Plus, it's rather naive and foolish to think that everyone should be "dragging their noses through the mud to make photographs" when he have technologies such as swiveling LCD screens that allow us to get low-angle shots much more easily.

Peter Read Miller of Sports Illustrated has said that he does a lot of his shooting through a Canon Right-Angle Finder (an OVF attachment) to get low-angle shots from the sidelines. I own one. But it's a pain to use because you're squinting down into a narrow tube, its angle is fixed at 90 degrees, and you can't see the full viewfinder. An articulating LCD works much better!

Comment edited 2 times, last edit 4 minutes after posting
4 upvotes
Alex Sarbu

Why I don't want an articulated LCD (though I'm not really opposed to it):
- the camera will have to be thicker (which is IMO the only dimension where the K-5/3 series could lose some weight)
- the LCD itself will have to be somewhat smaller - because of the added margin. The K-5/3 cameras are quite compact with lots of controls, and unless they would increase the size or move the controls around it's just not possible to make an articulated LCD of the same size as they currently have.

4 upvotes
Leandros S

Another vote here for leaving things as they are. If you need tiltable, get a Swivi.

3 upvotes
Dave Oddie

The objections to a tilting LCD are bonkers in my opinion.

I own a Sony A77. It's weather sealed, the tilting LCD doesn't affect this nor does it add bulk. Just how thick do you think these things are?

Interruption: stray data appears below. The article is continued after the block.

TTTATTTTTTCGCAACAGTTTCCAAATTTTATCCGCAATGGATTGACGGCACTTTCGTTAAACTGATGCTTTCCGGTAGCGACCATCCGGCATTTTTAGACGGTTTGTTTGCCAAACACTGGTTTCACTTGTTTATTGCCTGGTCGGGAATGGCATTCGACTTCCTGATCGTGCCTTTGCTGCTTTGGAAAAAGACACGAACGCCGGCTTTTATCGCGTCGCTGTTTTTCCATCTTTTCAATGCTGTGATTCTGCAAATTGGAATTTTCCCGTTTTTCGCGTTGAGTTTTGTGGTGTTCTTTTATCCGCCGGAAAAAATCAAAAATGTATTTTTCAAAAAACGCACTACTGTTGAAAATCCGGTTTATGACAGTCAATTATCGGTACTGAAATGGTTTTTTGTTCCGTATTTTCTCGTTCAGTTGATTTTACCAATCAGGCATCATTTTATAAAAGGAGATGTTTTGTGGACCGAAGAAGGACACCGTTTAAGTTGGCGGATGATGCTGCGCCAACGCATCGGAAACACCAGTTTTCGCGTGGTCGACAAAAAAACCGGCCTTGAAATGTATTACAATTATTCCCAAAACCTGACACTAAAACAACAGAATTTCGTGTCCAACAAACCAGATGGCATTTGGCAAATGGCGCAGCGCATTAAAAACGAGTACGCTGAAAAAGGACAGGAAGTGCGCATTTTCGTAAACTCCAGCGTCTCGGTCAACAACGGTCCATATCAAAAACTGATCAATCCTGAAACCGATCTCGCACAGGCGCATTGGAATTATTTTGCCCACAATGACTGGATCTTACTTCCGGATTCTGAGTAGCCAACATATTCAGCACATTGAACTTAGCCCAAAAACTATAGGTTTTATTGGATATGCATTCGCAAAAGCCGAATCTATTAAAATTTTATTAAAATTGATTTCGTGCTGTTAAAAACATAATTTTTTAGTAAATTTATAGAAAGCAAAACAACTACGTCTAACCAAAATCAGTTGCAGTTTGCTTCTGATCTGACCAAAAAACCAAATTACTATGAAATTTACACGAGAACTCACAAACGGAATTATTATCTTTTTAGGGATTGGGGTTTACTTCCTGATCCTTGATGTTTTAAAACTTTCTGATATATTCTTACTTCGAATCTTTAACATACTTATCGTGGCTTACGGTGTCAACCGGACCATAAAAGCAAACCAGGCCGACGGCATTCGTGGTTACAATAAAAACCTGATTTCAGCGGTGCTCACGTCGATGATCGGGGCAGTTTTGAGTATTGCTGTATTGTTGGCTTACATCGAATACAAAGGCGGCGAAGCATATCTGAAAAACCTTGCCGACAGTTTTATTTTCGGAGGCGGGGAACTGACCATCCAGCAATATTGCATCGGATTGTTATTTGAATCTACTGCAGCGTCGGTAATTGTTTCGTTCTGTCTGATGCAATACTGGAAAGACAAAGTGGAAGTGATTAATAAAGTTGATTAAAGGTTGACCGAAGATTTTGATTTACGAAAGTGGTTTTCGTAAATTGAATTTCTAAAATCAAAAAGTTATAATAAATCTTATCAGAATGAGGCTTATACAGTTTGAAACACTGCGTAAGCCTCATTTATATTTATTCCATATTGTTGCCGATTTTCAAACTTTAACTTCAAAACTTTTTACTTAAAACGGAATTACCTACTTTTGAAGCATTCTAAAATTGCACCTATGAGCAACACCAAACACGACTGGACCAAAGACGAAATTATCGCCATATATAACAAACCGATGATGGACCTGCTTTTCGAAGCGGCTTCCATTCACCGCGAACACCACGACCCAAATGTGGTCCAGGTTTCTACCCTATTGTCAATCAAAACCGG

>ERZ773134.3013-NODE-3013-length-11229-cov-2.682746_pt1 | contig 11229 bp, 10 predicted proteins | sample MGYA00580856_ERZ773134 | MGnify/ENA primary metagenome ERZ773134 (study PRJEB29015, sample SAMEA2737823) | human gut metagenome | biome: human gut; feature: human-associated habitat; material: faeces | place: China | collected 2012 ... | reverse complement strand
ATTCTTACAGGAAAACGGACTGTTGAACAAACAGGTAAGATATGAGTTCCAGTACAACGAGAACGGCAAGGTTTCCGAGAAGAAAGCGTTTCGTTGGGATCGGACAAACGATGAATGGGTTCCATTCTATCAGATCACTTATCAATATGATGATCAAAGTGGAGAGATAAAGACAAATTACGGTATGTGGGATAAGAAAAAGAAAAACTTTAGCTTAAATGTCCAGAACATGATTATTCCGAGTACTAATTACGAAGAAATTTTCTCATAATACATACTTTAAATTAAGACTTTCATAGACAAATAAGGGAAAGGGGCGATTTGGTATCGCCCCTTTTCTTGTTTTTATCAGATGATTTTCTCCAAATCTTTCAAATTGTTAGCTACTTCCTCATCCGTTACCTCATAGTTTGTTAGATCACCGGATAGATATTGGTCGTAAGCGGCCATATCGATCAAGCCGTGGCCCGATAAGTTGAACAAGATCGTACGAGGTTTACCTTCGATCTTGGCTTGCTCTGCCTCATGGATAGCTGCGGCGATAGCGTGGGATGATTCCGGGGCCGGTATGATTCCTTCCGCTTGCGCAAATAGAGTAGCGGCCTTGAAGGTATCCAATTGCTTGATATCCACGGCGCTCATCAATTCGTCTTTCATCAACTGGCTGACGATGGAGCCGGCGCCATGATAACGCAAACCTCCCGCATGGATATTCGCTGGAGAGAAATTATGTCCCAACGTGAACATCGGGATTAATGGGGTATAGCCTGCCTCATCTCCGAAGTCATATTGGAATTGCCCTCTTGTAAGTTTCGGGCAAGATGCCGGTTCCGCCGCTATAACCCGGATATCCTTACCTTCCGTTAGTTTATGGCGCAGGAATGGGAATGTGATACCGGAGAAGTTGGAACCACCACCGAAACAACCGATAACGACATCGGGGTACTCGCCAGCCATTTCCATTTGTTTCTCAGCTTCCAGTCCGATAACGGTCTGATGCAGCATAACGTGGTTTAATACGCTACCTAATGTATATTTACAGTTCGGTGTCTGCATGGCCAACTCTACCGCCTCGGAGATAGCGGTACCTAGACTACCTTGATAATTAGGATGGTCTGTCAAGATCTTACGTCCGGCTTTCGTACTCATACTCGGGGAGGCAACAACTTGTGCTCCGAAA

The fact it can be turned round so the LCD screen faces the body protects it from damage when not in use. You can't do that with fixed LCD screen so it is actually better from a durability point of view than camera with fixed LCD's.

Why any digital camera doesn't have a tilting LCD I really do not understand. It is an option this modern technology brings to the table.

And as to the comment about Capa, do you not use things like auto focus or in-body stabilization? Please turn them off so you can enjoy the full photographic experience!

3 upvotes
Karroly

Review says "Finally, there's a 'Custom' setting that allows the user to choose a different amount of noise reduction to apply at each ISO setting"
Great !
But would be even greater to allow to set the amount of color saturation and sharpening level and type (standard, fine, extra fine) for each ISO setting...

3 upvotes
Mazhe

Maybe you should consider shooting raw?

7 upvotes
Eli Allan

It actually has these options already. You can customize the jpeg rendering in camera with sliders for color, hue, saturation, sharpening, nr, shadow/highlight correction and contrast. Its a pretty simple process that the reviewer probably didn't realize was there. You can also save raw files out of the buffer after the fact when shooting jpeg. Which is a useful little trick when you suprise yourself with an unexpectedly good photo.

4 upvotes
Smeggypants

Review says "Finally, there's a 'Custom' setting that allows the user to choose a different amount of noise reduction to apply at each ISO setting"

The K-5 had this already

3 upvotes
Karroly

@Eli Allan,
I know that you can set saturation, sharpening, contrast, etc for the JPEG engine, but the same settings applies to ALL the ISO values. It would be fine to apply an adaquate settings for EACH ISO value. Another nice feature would be to define an ISO threshold so that the camera automatically shoot JPEG below this threshold (because you find the JPEG is clean enough) and RAW above. If you like to process RAW file...

@Mazhe,